Lambert–Eaton myasthenic syndrome (LEMS) is a rare neuromuscular disorder affecting around 1/100,000 people in Europe, although because it may go undiagnosed in many patients, its true prevalence may be considerably higher.1 LEMS results from insufficient synaptic release of acetylcholine, which disrupts peripheral cholinergic neurotransmission. This is caused by autoimmune antibodies directed against the P/Q-type voltage-gated calcium channels (VGCCs). The loss of functional VGCCs reduces the calcium-dependent quantal release of the neurotransmitter acetylcholine. This lowers the safety margin for synaptic transmission at both the neuromuscular junction and certain autonomic nerve terminals leading to muscular weakness and symptoms of autonomic dysfunction.2–5
Over half the patients with LEMS, particularly male smokers aged over 50 years, present with an underlying malignancy, usually small cell lung cancer (SCLC).6,7 However, there are also case reports on a wide variety of lung and non-lung malignancies observed in LEMS patients such as breast cancer8 and neuroblastoma.9 The peak age of onset of non-tumour LEMS is 35 years with a second peak at 60 years, whereas paraneoplastic LEMS occurs primarily in middle-aged and older adults, with a median age of onset of 58 years.10 Non-paraneoplastic LEMS can be associated with other organic-specific autoimmune disorders.11 Paraneoplastic cerebellar degeneration can also occur in cancer-associated LEMS cases.12
The diagnosis of LEMS can be challenging, since the clinical presentation of sub-acute progressive fatigue and weakness is unspecific. As a result, diagnosis is often delayed from many months up to even decades.11 The symptoms of LEMS are frequently mistaken for those of myasthenia gravis or depression. In a recent study, initial misdiagnosis occurred in 58 % of British and Dutch cases.13 The most common clinical presentation of LEMS is proximal muscle weakness (more pronounced in the hip girdle than in the shoulder girdle). Tendon reflexes are reduced or absent, but it is important to note that they may be preserved early in the course of the illness. Cranial muscles may also be involved with symptoms such as ptosis, facial weakness, dysphagia, dysarthria and difficulty chewing. Cranial muscle weakness is usually milder than in myasthenia gravis and it occurs after the onset of limb-girdle weakness. Additional symptoms of autonomic dysfunction include reduced salivation, erectile dysfunction, dryness of the eyes and reduced sweating.14 The presence of an annoying dry mouth in patients with unexplained muscular fatigability is a diagnostic ‘red flag’ for LEMS. Diagnosis of LEMS is based upon assessment of clinical symptoms in conjunction with electrophysiological parameters and antibody testing. Electrophysiology testing demonstrates the characteristic so-called Lambert triad, including:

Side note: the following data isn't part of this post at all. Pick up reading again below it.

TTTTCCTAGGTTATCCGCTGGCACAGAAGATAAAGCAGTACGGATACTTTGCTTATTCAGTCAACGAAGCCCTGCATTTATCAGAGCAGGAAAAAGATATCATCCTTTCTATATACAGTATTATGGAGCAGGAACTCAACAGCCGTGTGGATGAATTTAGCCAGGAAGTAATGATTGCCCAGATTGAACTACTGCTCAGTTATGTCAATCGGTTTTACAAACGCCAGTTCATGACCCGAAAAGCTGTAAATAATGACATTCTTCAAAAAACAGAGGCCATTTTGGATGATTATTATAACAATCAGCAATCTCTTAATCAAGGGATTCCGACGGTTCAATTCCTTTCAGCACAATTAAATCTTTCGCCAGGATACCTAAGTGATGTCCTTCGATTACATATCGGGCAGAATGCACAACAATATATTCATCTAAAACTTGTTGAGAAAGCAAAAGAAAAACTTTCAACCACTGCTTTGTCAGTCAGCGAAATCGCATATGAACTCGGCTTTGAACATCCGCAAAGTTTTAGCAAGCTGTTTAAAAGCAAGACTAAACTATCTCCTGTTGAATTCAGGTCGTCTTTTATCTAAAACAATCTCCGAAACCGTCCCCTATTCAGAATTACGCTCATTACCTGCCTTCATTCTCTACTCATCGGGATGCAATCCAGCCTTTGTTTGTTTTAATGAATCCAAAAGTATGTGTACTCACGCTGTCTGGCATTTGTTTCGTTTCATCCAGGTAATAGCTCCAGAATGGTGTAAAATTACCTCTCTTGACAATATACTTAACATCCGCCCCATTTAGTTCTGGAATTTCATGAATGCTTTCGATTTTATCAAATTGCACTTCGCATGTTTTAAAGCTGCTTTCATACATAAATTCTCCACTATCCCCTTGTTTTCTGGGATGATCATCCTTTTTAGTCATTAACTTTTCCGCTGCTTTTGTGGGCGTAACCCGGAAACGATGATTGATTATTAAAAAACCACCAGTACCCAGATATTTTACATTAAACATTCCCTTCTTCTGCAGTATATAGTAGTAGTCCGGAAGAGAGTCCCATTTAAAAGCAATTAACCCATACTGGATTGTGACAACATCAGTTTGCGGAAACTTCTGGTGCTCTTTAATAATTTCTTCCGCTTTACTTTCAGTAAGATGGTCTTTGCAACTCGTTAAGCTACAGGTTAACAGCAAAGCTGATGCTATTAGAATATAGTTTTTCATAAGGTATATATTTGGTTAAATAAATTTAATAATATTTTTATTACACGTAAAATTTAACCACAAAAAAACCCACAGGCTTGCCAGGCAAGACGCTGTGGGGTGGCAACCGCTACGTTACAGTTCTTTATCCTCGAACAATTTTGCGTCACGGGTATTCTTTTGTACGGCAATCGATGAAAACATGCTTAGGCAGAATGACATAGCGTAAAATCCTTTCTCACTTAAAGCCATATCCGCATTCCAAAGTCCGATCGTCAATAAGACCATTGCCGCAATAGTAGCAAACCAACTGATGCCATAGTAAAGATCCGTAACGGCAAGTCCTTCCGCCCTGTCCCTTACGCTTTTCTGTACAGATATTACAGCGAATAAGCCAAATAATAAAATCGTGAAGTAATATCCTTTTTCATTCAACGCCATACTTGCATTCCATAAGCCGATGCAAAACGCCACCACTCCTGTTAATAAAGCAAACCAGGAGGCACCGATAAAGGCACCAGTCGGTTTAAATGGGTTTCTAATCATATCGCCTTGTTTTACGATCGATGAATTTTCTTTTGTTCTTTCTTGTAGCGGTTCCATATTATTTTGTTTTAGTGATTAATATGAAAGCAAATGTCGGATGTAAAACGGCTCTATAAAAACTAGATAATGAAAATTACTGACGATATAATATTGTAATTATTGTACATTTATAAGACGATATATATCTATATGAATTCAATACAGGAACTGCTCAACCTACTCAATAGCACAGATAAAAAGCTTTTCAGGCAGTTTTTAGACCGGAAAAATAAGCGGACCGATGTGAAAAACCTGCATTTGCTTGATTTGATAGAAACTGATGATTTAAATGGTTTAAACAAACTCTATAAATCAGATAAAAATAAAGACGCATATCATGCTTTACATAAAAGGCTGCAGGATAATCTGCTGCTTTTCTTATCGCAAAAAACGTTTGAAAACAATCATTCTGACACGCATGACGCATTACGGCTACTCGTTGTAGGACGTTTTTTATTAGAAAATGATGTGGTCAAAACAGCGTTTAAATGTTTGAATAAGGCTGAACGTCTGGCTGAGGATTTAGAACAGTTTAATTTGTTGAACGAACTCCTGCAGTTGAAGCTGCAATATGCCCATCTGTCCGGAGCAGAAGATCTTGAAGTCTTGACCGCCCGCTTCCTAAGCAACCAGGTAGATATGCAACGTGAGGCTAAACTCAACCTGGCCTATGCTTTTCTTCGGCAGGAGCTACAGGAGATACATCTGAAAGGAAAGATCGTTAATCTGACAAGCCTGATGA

- reduced amplitudes of the compound muscles action potential (CMAP) in the motor conduction velocity studies;
- decremental responses of the CMAP amplitudes to low-frequency (2–3 Hz) repetitive nerve stimulation; and
- marked incremental responses of the CMAP amplitudes to high-frequency repetitive nerve stimulation or voluntary muscle contraction over a brief period of time.15
If the facilitation is greater than 100 % in most muscles tested or is greater than 400 % in any muscle, the patient almost certainly has LEMS. If facilitation is less than 50 % in all muscles tested, the patient still may have LEMS, especially if symptoms have been present for only a short time.4 The diagnosis of LEMS may be confirmed by radioimmunoassay of VGCC antibodies which are believed to be the main pathogenic factors in LEMS,16 and these are detected in 85 % of patients with clinically and electrophysiologically defined LEMS.17,18 In seronegative LEMS patients without detectable VGCC antibodies, the electrophysiological findings are less pronounced.19 Because of the high prevalence of SCLC in LEMS, it is mandatory to perform a careful tumour screening, especially in patients with a history of smoking. In almost all patients of a recently published Dutch cohort, SCLC was found within one year of diagnosis of the LEMS.20 Computed tomography (CT)-thorax scans detected most of the tumours found and was far more sensitive than chest X-rays.20 [(18)F]fluorodeoxyglucose positron emission tomography (FDG-PET) may have an additive value in tumour screening in selected cases.
Following diagnosis of LEMS, various test instruments can be employed to measure clinical improvement, such as the Subjective Symptoms Score, LEMS Classification, Muscle Strength Score21 and Quantitative Myasthenia Gravis (QMG) Score.22,23 However, scores developed to evaluate myasthenia gravis patients are only of questionable value to document the impairment in LEMS patients especially due to autonomic dysfunction and lower limb weakness.
Current Treatments for Lambert–Eaton Myasthenic Syndrome